Tactics for your agency's move to the cloud

Thursday - 2/3/2011, 9:31am EST

Jeff Bergeron, U.S. Public Sector Chief Technology Officer, HP

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By Suzanne Kubota
Senior Internet Editor
FederalNewsRadio.com

Federal CIOs are under White House orders to move to the cloud.

The challenge now is for agencies to figure out how much can be moved and how fast while staying on budget and not risking security.

Hewlett Packard has launched a new consulting service to help.

Jeff Bergeron, the U.S. Public Sector Chief Technology Officer for HP, told Federal News Radio the service is centered around a series of workshops to build approaches to "transform and migrate into the cloud."

Our fundamental philosophy is that it's not certainly a Big Bang approach and it needs to be planned accordingly as agencies look to begin to consume cloud services in the forms of e-mail or infrastructure services, or even software services as well.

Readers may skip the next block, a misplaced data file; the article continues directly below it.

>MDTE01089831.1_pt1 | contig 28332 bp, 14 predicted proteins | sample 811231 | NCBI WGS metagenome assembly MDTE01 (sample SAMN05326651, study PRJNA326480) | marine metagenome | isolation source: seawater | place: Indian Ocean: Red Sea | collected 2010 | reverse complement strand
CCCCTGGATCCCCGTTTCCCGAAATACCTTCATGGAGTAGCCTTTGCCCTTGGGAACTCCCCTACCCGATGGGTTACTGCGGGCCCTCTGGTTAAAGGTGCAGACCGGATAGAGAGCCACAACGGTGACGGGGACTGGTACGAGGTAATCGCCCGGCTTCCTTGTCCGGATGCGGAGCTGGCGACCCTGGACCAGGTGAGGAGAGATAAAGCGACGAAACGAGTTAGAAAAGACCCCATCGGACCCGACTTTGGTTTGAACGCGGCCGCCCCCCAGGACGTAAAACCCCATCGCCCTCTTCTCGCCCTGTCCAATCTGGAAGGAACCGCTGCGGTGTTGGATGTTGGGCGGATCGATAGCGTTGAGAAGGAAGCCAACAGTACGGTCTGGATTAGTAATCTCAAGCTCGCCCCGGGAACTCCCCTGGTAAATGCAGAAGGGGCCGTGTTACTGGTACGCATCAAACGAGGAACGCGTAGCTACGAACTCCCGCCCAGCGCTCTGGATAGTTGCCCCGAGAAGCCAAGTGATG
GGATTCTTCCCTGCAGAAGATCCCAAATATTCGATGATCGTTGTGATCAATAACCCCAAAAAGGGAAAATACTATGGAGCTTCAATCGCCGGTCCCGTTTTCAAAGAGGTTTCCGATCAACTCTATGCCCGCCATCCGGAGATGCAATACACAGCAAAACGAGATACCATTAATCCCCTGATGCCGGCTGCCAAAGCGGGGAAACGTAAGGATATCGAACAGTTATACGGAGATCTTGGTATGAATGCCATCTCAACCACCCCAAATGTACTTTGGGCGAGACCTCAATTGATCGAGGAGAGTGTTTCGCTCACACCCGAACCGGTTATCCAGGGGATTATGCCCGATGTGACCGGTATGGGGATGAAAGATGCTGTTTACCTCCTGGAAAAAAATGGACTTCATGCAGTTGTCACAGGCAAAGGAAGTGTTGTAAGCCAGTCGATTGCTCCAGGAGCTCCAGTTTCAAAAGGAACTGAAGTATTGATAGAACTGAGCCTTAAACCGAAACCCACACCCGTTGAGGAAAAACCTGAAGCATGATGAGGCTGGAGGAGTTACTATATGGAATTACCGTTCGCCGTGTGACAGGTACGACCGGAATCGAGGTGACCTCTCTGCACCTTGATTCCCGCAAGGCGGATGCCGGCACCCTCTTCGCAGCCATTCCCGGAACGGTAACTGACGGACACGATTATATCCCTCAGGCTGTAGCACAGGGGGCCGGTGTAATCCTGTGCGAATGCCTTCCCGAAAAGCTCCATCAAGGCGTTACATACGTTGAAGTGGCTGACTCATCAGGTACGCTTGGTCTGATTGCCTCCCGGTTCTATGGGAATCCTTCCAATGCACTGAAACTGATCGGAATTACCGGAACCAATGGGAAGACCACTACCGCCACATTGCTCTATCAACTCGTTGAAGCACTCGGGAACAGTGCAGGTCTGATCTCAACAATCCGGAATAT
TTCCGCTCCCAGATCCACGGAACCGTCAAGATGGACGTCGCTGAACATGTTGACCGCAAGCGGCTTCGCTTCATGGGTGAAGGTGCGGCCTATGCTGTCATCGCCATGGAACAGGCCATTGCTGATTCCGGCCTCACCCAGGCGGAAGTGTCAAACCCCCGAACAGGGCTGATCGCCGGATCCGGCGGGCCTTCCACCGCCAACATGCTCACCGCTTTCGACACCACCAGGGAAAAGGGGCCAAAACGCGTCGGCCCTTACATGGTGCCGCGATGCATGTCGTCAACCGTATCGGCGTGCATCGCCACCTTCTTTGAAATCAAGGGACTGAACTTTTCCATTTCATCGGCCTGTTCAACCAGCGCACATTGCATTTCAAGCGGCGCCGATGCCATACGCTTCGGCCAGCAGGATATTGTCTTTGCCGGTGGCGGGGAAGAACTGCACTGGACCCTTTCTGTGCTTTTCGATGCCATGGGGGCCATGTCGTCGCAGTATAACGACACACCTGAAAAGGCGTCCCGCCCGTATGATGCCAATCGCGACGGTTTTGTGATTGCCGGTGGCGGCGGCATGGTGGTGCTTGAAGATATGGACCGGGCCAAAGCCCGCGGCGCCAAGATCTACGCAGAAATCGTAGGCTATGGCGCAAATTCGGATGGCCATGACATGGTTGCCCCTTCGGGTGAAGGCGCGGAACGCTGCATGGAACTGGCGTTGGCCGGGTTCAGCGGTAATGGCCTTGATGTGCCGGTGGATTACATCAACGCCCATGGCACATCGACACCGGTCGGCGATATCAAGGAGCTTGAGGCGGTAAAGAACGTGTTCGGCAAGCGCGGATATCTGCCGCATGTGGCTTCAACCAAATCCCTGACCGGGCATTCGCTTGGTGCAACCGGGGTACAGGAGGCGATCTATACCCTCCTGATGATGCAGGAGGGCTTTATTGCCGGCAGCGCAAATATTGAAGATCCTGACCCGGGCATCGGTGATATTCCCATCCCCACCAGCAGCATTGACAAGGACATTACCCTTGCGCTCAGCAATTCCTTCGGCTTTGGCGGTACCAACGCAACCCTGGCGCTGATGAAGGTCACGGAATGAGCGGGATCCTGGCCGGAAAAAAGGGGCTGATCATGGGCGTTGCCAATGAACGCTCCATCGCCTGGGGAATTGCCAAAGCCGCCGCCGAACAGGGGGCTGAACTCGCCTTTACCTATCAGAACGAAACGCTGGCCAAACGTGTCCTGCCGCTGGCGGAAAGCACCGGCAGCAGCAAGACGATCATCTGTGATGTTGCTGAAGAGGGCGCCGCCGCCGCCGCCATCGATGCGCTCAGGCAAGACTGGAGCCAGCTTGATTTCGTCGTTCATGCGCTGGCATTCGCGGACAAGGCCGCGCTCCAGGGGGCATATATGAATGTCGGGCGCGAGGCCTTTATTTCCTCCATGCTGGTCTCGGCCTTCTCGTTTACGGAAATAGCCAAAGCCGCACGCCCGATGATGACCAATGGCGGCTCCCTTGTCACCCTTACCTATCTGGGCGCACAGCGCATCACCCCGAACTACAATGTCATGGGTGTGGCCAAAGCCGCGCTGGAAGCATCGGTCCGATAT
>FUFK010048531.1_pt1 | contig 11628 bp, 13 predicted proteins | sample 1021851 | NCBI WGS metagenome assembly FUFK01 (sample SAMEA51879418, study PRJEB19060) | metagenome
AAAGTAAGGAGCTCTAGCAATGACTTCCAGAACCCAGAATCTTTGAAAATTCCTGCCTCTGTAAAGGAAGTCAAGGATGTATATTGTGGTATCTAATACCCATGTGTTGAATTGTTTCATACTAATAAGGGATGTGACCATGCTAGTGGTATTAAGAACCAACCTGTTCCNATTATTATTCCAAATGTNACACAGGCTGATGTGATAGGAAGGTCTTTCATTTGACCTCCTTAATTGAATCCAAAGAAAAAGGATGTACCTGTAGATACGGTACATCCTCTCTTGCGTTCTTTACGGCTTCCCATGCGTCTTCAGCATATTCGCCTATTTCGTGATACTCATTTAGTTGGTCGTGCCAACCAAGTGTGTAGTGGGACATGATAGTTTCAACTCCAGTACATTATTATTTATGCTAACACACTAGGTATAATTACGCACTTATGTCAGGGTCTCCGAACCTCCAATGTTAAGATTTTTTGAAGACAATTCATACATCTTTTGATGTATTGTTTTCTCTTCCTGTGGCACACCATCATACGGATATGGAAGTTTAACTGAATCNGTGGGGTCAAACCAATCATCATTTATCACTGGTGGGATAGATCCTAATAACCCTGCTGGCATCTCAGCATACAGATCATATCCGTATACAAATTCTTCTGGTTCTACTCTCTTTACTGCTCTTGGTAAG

There's no one-size-fits-all way to get to the cloud, said Bergeron. "There certainly is some standards associated with the transformation," but needs to be tailored to particular agencies "on how that adoption will take place."

There also shouldn't be a rush, said Bergeron. "You can move rather rapidly in some cases to speed adoption, but we like to take a more methodical approach to defining that transformation to minimize risk."

And just because you can move to the cloud doesn't necessarily mean you should. That, cautioned Bergeron, is why the workshops are "important to understand what services can be moved into the cloud and which ones cannot." Not all systems and not all applications are prepared to move.

Once that happens though, your agency can become even more mobile, and more able to meet yet another order from the White House: this one regarding telework.

"Being able to source applications on demand," said Bergeron, "in a mobile environment is certainly critical, so we'll see the explosion of mobile and mobile workforce and mobile devices within the public sector market as cloud becomes more of a reality."